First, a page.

One of my favorite parts of parenthood is the holidays. Birthdays, Halloween, Christmas…it all feels so exciting now that I’m a mom. As we set up our Halloween decorations, I couldn’t wait to start making our girls costumes and go trick or treating. And next comes the deluge of holidays….Thanksgiving, Christmas and New Years. It’s so much fun to play Santa, and sometimes do the blasted Elf on the Shelf, and just bask in the childhood reverie of my past. I feel so lucky to have kids and still have time to enjoy this magical time of fantasy with our girls. It won’t last long and soon enough they’ll learn the truth. And well… it’s already sort of happened with the tooth fairy.
My daughter came home the second week of first grade asking if I was the one that replaced the tooth under her pillow and gave her money? I responded with a question, as I always do when I’m not prepared to answer. “Why do you ask that?” and “What do you think?” immediately came out of my mouth. I wasn’t ready for the magic to end, and I was disappointed she was learning this so early at just age six. But not all parents recreate these fantasies, and that’s OK.
Sometimes I do feel guilty about lying to them though. Why do we make up these stories to begin with? For us it’s what was done when we were kids – and it’s just fun! For others, they don’t participate in these holiday traditions. But why do we get mad when their kids accidentally talk about it at school? Should their children lie to ours just to keep up the charade? That’s hardly fair to ask of their children, plus it’s nearly impossible for a child that young to keep a secret. I mean the second I told Lila about where babies came from, she immediately repeated it to her three year old sister after I explicitly told her not too. They’re kids…it happens! (Yes I learned my lesson.)
So I was particularly amused when I read the story about a mom suing another parent when her son spilled the beans about Santa Claus. According to her thread on Reddit, she wrote that, “Today via courier (not the mail), I received a rather threatening letter from a well-known, local, elite law firm threatening suit due to emotional damage, flagrant disregard to parental rights, and facilitating the loss of innocence of child wonderment.”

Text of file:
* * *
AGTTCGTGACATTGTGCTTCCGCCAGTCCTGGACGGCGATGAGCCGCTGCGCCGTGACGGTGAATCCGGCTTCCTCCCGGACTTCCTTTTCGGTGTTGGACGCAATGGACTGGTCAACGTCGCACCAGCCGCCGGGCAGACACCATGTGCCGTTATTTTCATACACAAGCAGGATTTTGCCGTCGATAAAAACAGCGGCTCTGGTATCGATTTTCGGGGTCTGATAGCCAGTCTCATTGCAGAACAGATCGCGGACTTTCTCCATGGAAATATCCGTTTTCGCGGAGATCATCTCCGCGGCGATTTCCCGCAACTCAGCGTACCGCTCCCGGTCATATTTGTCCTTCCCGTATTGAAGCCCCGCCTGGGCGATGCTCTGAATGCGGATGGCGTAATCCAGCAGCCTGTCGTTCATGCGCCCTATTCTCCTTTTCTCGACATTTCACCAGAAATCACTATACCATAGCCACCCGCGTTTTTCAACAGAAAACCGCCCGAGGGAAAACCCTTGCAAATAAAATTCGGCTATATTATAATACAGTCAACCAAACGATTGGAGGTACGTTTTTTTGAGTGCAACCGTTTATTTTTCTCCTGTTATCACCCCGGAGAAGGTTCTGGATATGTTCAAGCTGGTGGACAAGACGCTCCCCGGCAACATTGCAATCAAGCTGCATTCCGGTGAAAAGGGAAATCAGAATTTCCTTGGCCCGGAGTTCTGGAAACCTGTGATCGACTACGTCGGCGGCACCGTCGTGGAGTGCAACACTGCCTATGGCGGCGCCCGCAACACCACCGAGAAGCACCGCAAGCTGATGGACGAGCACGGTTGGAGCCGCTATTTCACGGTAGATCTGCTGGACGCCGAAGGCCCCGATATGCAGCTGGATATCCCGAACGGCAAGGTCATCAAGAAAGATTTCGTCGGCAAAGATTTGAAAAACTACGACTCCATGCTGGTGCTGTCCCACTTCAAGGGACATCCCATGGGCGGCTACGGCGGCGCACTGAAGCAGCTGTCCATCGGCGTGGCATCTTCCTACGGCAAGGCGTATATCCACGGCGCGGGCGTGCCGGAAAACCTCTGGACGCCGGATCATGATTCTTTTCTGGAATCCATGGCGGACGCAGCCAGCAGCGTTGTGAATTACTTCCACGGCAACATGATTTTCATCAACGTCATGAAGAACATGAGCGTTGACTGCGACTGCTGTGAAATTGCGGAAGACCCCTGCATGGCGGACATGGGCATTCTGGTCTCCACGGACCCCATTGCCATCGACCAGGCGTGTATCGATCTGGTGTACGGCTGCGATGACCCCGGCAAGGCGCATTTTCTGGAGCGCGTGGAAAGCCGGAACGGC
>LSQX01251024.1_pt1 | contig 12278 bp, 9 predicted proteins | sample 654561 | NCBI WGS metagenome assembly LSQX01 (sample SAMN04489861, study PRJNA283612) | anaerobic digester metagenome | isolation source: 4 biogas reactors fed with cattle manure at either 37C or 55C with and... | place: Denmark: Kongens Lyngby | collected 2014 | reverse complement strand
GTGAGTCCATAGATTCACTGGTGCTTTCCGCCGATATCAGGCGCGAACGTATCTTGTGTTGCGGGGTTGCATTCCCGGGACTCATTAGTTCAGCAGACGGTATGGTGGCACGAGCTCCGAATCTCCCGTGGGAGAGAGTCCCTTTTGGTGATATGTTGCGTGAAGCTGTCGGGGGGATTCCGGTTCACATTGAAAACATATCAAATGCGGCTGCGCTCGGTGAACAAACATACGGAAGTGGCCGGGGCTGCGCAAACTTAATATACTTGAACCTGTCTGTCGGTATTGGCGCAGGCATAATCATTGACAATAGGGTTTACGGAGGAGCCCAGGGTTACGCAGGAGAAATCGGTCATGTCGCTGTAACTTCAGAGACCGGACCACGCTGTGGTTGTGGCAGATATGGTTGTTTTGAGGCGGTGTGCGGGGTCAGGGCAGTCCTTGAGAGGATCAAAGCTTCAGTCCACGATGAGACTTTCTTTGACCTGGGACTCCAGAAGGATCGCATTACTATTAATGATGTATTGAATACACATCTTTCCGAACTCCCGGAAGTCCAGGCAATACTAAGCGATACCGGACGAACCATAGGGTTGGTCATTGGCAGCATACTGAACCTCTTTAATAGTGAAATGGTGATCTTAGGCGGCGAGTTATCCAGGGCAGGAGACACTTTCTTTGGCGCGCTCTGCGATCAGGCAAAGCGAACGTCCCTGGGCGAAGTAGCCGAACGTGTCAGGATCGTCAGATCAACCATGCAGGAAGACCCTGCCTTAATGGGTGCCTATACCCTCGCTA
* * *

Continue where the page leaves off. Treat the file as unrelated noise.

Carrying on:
In addition she added, “Here is the icing on the cake, in lieu of suit: the letter states that I need to pay for a fully interactive `Santa Experience’ whereby a hired Santa will be hosted at one of the kids houses for a `Santa Experience’ where he hands out presents [at my expense], sings songs with all 8 kids, and offers general Christmas cheer.”
Umm…hello? Is this for real?
Apparently this saga began back in September, and while there was no reported resolution I’m sure this laughable case was dismissed. The point is this, we can’t get mad at parents for telling their kids the truth about Santa, just as they can’t get mad at us for teaching our children to believe. Period. Every parent has the right to teach their children whatever they choose, and we can’t protect our kids from everything. However if you do carry through with these rituals and teach your kids to believe, please be prepared with how you’ll react when your children start school.
When our daughter learned about the Tooth Fairy, sure I was a little disappointed, but we decided to continue the ritual by telling her, “The Tooth Fairy only comes to houses where kids believe. Do you believe?” And that will be our stance on Santa as well. Until we see fit to tell her the truth, or she logically figures it out.
Until then I’ll play the doting roles of the Switch Witch, Santa Claus, the Tooth Fairy, and the Easter Bunny, and enjoying every single second. And if you don’t agree with me oh well…you can always sue me.